New Braunfels Herald Zeitung, September 11, 1997, Page 5

New Braunfels Herald Zeitung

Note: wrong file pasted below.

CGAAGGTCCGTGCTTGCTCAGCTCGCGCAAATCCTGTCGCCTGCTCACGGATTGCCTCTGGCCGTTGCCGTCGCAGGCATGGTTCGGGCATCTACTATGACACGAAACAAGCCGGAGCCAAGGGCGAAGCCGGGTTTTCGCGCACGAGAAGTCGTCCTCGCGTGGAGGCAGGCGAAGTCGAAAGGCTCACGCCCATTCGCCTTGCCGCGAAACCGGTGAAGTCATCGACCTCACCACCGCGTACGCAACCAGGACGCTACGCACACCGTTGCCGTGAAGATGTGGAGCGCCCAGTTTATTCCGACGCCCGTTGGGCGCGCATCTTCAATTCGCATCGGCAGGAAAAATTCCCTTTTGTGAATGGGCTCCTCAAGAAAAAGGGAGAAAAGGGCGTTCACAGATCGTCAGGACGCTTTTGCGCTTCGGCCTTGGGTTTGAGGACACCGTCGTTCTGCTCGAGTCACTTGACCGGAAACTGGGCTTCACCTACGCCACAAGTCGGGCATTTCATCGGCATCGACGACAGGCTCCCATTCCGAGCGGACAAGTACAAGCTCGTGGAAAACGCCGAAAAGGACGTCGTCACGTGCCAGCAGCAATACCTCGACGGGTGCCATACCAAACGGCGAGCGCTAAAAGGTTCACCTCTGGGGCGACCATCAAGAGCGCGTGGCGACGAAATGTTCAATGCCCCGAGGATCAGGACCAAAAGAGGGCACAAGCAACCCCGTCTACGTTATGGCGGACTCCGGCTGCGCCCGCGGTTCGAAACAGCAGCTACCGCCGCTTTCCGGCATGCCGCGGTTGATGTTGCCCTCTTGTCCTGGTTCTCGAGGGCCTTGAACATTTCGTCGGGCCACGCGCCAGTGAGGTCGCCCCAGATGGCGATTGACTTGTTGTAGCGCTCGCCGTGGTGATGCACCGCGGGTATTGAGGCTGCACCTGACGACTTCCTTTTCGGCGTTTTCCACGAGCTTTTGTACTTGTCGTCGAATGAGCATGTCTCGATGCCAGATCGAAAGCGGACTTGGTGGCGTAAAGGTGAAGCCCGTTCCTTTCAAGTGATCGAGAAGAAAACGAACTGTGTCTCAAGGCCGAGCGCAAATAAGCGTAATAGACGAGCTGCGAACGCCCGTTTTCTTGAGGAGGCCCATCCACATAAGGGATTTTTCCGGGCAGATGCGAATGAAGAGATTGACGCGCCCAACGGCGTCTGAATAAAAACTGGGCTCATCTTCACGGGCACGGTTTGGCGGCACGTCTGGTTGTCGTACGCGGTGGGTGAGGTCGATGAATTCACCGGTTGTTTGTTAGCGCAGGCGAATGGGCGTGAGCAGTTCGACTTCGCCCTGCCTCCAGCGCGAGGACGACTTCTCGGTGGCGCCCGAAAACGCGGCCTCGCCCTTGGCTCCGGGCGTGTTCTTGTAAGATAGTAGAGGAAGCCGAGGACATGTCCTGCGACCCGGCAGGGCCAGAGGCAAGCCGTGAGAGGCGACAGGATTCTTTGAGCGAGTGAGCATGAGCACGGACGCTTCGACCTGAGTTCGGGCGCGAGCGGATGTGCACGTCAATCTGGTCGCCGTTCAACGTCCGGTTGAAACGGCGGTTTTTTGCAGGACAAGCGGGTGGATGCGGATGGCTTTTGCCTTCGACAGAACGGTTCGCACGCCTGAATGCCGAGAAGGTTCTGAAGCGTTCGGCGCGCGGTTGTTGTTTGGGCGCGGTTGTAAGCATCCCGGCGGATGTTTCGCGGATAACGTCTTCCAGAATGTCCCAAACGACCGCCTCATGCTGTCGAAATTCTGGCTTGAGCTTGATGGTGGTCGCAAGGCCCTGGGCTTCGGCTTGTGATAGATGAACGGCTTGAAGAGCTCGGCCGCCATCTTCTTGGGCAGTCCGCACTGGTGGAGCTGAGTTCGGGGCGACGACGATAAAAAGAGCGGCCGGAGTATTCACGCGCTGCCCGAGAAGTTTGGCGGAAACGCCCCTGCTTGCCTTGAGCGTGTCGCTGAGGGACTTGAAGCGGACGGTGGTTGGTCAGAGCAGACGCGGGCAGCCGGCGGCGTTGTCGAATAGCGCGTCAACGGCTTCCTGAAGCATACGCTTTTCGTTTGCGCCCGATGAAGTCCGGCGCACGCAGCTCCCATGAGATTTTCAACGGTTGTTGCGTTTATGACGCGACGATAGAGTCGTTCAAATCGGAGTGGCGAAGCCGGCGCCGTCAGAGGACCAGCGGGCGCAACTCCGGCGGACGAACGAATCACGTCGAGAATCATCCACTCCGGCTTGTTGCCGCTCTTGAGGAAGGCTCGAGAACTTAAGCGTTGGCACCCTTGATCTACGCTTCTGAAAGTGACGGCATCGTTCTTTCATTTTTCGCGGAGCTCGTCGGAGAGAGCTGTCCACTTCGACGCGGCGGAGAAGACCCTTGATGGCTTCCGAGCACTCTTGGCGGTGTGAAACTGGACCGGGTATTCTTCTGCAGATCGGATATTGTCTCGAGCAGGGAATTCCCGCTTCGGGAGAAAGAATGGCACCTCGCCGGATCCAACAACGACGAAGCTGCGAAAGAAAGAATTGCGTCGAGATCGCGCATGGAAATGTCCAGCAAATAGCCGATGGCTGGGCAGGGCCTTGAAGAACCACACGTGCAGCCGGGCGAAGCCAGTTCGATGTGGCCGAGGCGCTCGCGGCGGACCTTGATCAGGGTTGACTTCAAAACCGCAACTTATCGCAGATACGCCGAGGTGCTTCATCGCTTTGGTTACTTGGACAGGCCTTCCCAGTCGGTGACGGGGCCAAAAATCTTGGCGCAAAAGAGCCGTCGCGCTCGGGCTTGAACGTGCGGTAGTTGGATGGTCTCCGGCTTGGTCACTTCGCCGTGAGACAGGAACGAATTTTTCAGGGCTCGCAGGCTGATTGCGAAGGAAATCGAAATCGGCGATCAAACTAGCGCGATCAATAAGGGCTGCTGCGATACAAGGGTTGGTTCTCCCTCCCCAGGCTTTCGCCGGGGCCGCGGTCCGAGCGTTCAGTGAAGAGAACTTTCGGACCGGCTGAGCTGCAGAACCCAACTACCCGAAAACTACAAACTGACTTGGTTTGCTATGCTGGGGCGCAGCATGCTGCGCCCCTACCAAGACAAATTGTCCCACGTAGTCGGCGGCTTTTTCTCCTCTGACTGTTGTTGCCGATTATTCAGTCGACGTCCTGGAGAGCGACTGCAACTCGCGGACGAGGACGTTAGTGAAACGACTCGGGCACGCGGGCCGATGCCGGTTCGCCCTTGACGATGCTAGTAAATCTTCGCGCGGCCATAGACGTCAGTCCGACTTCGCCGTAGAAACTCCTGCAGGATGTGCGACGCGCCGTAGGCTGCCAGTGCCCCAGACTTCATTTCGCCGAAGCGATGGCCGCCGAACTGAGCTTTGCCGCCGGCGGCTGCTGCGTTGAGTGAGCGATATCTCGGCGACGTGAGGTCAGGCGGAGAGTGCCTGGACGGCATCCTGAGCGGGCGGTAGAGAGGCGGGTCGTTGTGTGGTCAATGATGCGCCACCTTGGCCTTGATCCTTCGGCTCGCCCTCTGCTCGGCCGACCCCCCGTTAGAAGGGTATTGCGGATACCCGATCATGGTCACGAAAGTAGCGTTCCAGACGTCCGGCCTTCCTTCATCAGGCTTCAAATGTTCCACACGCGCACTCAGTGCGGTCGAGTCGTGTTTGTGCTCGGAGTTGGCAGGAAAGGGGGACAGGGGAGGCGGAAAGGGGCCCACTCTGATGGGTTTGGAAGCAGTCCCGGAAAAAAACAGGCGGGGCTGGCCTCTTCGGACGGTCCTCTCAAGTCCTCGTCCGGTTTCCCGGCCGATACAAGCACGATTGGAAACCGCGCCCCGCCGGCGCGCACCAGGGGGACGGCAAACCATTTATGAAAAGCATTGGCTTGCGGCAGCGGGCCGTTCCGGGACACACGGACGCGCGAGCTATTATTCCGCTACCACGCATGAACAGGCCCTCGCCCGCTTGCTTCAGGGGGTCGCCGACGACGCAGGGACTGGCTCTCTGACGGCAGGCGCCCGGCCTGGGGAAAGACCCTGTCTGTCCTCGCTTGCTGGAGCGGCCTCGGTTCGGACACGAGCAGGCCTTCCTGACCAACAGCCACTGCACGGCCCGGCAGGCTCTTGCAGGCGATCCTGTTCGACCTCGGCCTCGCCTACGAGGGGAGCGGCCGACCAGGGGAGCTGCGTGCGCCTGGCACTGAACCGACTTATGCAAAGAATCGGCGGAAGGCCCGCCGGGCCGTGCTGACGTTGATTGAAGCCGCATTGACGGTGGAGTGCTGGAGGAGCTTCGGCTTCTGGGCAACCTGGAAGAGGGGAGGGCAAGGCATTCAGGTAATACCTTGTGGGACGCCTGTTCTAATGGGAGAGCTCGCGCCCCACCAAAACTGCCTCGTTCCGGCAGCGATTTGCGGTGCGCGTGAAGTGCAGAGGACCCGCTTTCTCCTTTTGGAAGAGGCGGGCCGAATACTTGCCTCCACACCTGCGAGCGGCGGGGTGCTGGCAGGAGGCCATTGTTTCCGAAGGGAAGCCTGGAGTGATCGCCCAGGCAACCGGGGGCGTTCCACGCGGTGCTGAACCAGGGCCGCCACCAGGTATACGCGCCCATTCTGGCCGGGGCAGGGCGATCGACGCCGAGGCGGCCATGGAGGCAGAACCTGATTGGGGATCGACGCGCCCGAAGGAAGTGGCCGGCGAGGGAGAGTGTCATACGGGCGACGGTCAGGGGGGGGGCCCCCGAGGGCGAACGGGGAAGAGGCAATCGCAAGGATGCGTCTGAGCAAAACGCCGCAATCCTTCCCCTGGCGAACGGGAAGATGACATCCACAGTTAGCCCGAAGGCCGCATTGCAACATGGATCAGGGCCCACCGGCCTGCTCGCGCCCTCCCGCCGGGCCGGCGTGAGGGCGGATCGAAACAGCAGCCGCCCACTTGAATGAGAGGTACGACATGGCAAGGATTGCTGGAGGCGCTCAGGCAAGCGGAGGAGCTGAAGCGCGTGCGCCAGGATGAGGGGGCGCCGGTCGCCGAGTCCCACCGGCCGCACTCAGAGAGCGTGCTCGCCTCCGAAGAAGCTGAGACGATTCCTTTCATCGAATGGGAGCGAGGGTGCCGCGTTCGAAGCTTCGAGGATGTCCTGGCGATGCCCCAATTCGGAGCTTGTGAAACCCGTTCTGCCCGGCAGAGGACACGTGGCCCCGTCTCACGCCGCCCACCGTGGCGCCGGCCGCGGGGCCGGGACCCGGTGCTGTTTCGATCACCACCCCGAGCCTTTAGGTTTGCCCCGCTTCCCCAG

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New Braunfels Herald Zeitung (Newspaper) - September 11, 1997, New Braunfels, Texas Herald-Zeitung g Thursday, September 11,1997 g SA World/ National Briefs Vtrtatn* Miior Burys M«rudtth <H— st BB LOS ANGELES (AP) — Burgess Meredith, versatile, raspy-voiced actor whose film roles over 60 years included the fated hero in “Winterset,’* the tragic caretaker in “Of Mice and Men’* and the crusty boxing manager in “Rocky,” has died. He was 89. Meredith died Tuesday morning at his home in Malibu, his son Jonathan said. He had suffered from ’ melanoma, Alzheimer’s disease and other complications of old age, his son said. He sometimes wrote, directed or produced his films. In later years he often took roles that seemed beneath his status as one of America’s distinguished actors. He explained to an interviewer in 1967: “If I spent all my time in Shakespearean companies and only did art movies li)ce Olivier, my position would be more dignified and more serious. I might even be a better actor. But this is America, and I’m a man moved by the rhythms of his time, so 1*11 just take amusement at being a paradox.** Fuds Mf up shop al Union Pacific lo monitor safety OMAHA, Neb. (AP) — Federal regulators will take the unprecedented step of setting up shop at Union Pacific headquarters to monitor safety at the nation’s largest railroad because of violations found after a string of crashes over the summer that killed seven people. ‘’The size of this railroad calls for different and unique fixes to what we Consider serious deficiencies,” Federal Railroad Administration spokesman David Bolger said Wednesday. The move came after a 16-day FRA inspection by about 90 investigators that found fatigued Union Pacific crews working long overtime, defective equipment and harassment and intimidation of employees reporting safety problems. The agency will decide how much to fine the railroad. It will also continue monitoring Union Pacific and place one official at the company’s headquarters in Omaha to work with railroad executives, a1 step never taken before, Bolger said. (/mon Pacific officials said they know the company has problems and hope the federal agency will help fix the errors. DPS says It wfN boost number of tioopors on Mfltiwoys AUSTIN (AP) — More state troopers will hit Texas highways over the next I 1/2 years, the head of the Public Safety Commission pledged Wednesday. Chairman James B. Francis said he outlined the plan to Gov. George W. Bush after state auditors attributed a shortage of troopers to the Department of Public Safety spending money earmarked for new officers on other things. “We already have selected candidates for the Sept. 23, 1997 recruit school, and we plan to put more than IOO additional troopers to work on Texas highways during the next 18 months,” Francis said. “We intend to comply with the Legislature’s intent of improving public safety by putting more troopers to work as soon as possible.” Bush summoned Francis to the meeting, and the governor was satisfied with the DPS plans. Survey; More drug deals take place at school NEW YORK (AP) — Schools are no safe haven from drugs since more teen-agers see drug deals at school than in their neighborhoods, a new survey found. Forty-one percent of high schoolers said they witnessed drug deals on school grounds, while 25 percent claimed they saw them in their neighborhoods, according to a study released Monday by the National Center on Addiction and Substance Abuse at Columbia University. School officials saw much less — only 12 percent of the 789 high school teachers questioned witnessed drug deals at school. The summer survey of 1,115 students from urban, suburban and rural schools across the country had a margin of error of 2.9 percentage points. The margin of error was 5 percentage points for teachers because fewer teachers were surveyed. Growers optimistic about pecan crop COLLEGE STATION —. Although it still could go either way, the 1997 Texas pecan crop is giving growers cause for optimism, the Texas Agricultural Extension Service reports. Extension economist JosePeftaOf Uvalde said this ycar^iffifttotcs very promising in cdoapuriato-to the ■ low yields from last year’s drought-plagued crop. “We have a very good bumper crop this year,” Pena said. “It’s a little late and green, but overall a good crop.” Cindy Wise, Executive Vice President for the Pecan Growers Association, said even though there are no official numbers yet, all evidence is pointing towards high yields. “lf pecan growers received adequate water on their crops, we should not only have high yields, but also high quality,” Wise said. This quality will determine how steady market prices will hold, said Extension Horticulturist Dr. Larry Stein. “Beginning market prices are expected to be the same as last year’s ending prices,** Stein said. “After that, prices will be determined by the quality of the crop.” Stein said die higher the quality of pecans, the more likely that market prices will hold steady, lf quality <hops over time, prices will start to fall. He said the weather will play a key role in determining what kind of crop will be harvested. Extension service hosts goat clinic Until we get drugs out of our schools, we’re not going to have the kind of quality education that everybody dreams about.’ — Joseph Califano addiction research center president “While our schools used to be sanctuaries for students, many have become candy stores of dangerous substances — cigarettes, alcohol, inhalants, marijuana, heroip, cocaine and acid — sold or used by classmates on the school grounds,” said‘Joseph Califano, former U.S. Secretary of Health, Education and Welfare and president of the addiction research center. “Until we get drugs out of our schools, we’re not going to have the kind of quality education that everybody dreams about,” Califano said in recent editions of The New York Times. Rates were lower for middle schoolers — 18 percent had witnessed drug deals at school, compared to 12 percent in their neighborhood. The study also found that three-fourths of high school students and nearly half of middle-school students say drugs are kept, used or sold on school grounds. Over a fourth of high school students also said that a student in their school died from an alcohol-or drug-related incident in the past year. Thirty-five percent of teens cite drugs as the most important problem they face, slightly up from 32 percent in 1995 and 31 percent in 1996. Students at schools where marijuana was available were four times likelier to try it. Meat goat entries are increasing steadily and demand for information has prompted the Texas Agricultural Extension Service to offer a show goat clinic at 6:30 p.m. Wednesday at the Comal County Fairgrounds. The program will be on show goats and will be geared to benefit 4-H and FFA youth planning on showing goats this show season. Speaking will be Warren Thigpen, 6*11 YEARS OLDFALL ALLERGIES? Do you have a RUNNY NOSE, SNEEZING, CONGESTION or ITCHY EYES in September or October? If so, we need volunteers for an allergy research study involving an investigational medication.ti years NO CHARGE FOR; CHILDREN “U-    *    Allergy    skin testing I    •    Physician    monitoring a Lab tests \\    kits/ Qualified patient* may ba compensated up to $120.00.CENTRAL TEXAS HEALTH RESEARCHRSW BRAUNFELS, TX 78130 6294030    6094900    (METRO) New grad school guides contain goofs, omissions HOUSTON (AP) — Texas Christian University hasn’t had a law school since 1920. But there it is in “The Insider’s Book of Law School Lists.” “We appreciate getting national recognition, but unfortunately the facts are wrong,” a TCU spokesman told the Texas Journal of The Wall Street Journal in Wednesday editions. That’s not the only error in the new guide books on medical, law and business graduate schools, published by New York-based Kaplan Educational Center. Under the “near the beach” heading in the medical school guide, there’s no mention of the University of Texas Medical Branch at Galveston. Graduate schools at Rice University and the University of Houston also are omitted. The books also list the University “Pecans love sunshine,” Stein said. “Even though we would like a little more rain and cooler temperatures, a month of overcast skies could do just as much damage as the heat.” < lf raiMB'riot'available. Stein said "many ga*?** tm walt equipped to fcrigate> H6weCer;Ttif those who do not irrigate, weather conditions are a much bigger concern. The amount of rainfall received in the upcoming weeks will determine crop size and quality, he said. Another factor is insect damage. While most crops experienced some problems, Pena said, insects have not caused extreme damage this year. “The insect problems have been much lower than usual,” Pena said. ’Most growers were able to take control and the rains we had in June really helped by knocking insects off the trees." Wise added that insect problems in the early spring actually helped this year’s crop develop. The insects thinned out the crop and kept trees from becoming too heavily loaded. “Other growers have the option of having trees mechanically shaken to reduce the load,” Wise said. While no one will know for sure how good this year’s pecan crop will be until it is harvested, Pena said he is optimistic about the outcome. “After the drought and the pecan nut casebearer problems we endured last year, this year’s crop is expected to be much larger and of better quality,” he concluded. of Texas-Pan American in Edinburg as one of seven universities in Texas “where they have a bounty on liberals.” Truth is, the Lower Rio Grande Valley area is a Democratic party bastion. Houston didn’t make the grade under schools listed as close to “great basketball,’’ despite the Houston Rockets’ NBA championships in 1994 and 1995. The Houston Comets’ WNBA title this year came after the guides were published. And Texas Tech University in Lubbock is described as “ugly” and “in the sticks.” The guides’ author. Mark Baker, lived in Lubbock as a child and defends the portrayal, saying he remembers his parents’ car being pelted with mud drops when dust storms would be followed immediately by rain. But Baker concedes his errors on TCU’s phantom law school and Houston’s basketball prowess. As for Texas Pan-American, he says he improperly presumed that all Texas cities are conservative redoubts. In his book on law schools, he also identifies St. Mary’s University in San Antonio, another Democratic stronghold, under the heading of “schools for arch conservatives.” Recently Moved? Getting Married? New Baby? Give us a calif INTERSTATE MOBIL Lots Available $140 MO. This doctor has joined Secure Horizons. Why don't you? \.4‘ county extension agent and meat goat producer from Bandera County. He will discuss all aspects of exhibiting goats, including topics on selection, care, feeding, fitting and showing. Also on hand will be Barry Myrick, speaking on the nutritional aspects of meat goats. For more information, contact Wade Mayfield, county extension agent, at 620-3440. Secure Horizons, offered by PacifiCare of Texas, Inc., a federally qualified HMO, one of the nation s leading health care plans for people with Medicare, is pleased to announce the addition of this physician to Secure Horizons' list of contracting primary care physicians. McQueeney Medical Clinic Jane V. Pearce, MD. Richard P. Branson, PA. Physician Assistant And if you join Secure Horizons today, you can take advantage of everything we have to offer, tex). Now we give you even more doctors to choose from. Doctors who are close to home and part of your community. Which means Secure Horizons is an even better health care value than ever before. To find out why Secure Horizons is just what this and hundreds of other doctors ordered, call 1-800-248-3988 for your free information kit today. Call for a free information kit 1-800-248-3988 SecureHorizons Offered by PacifiCare of Texas, Inc. Secure Horizons is offered by PacifiCare of Texas, Inc., a federally qualified HMO with a Medicare Risk contract Premiums may apply and benefits may vary throughout the HCFA approved service atta. All Members must use contracting providers and continue to pay their Medicare premiums Copayments will apply All Medicare beneficiaries may apply. Please refer to the phone number listed above for further explanation of limitations, exclusions and specific benefit cost \ I I I i i \ <. c \ i i: \ i> A l< Krauses Restaurant Kountry Kitchen Molly Joe s 148 S.. Castell 924 FM 78 1153 Oasis Street New Braunfels Schertz New Braunfels Friday, September 12 Thursday, September 25 Friday, September 26 2:00 p.m. 2:30 p.m. 2:00 p.m. Refreshments Sensed! whynp22-9'r ;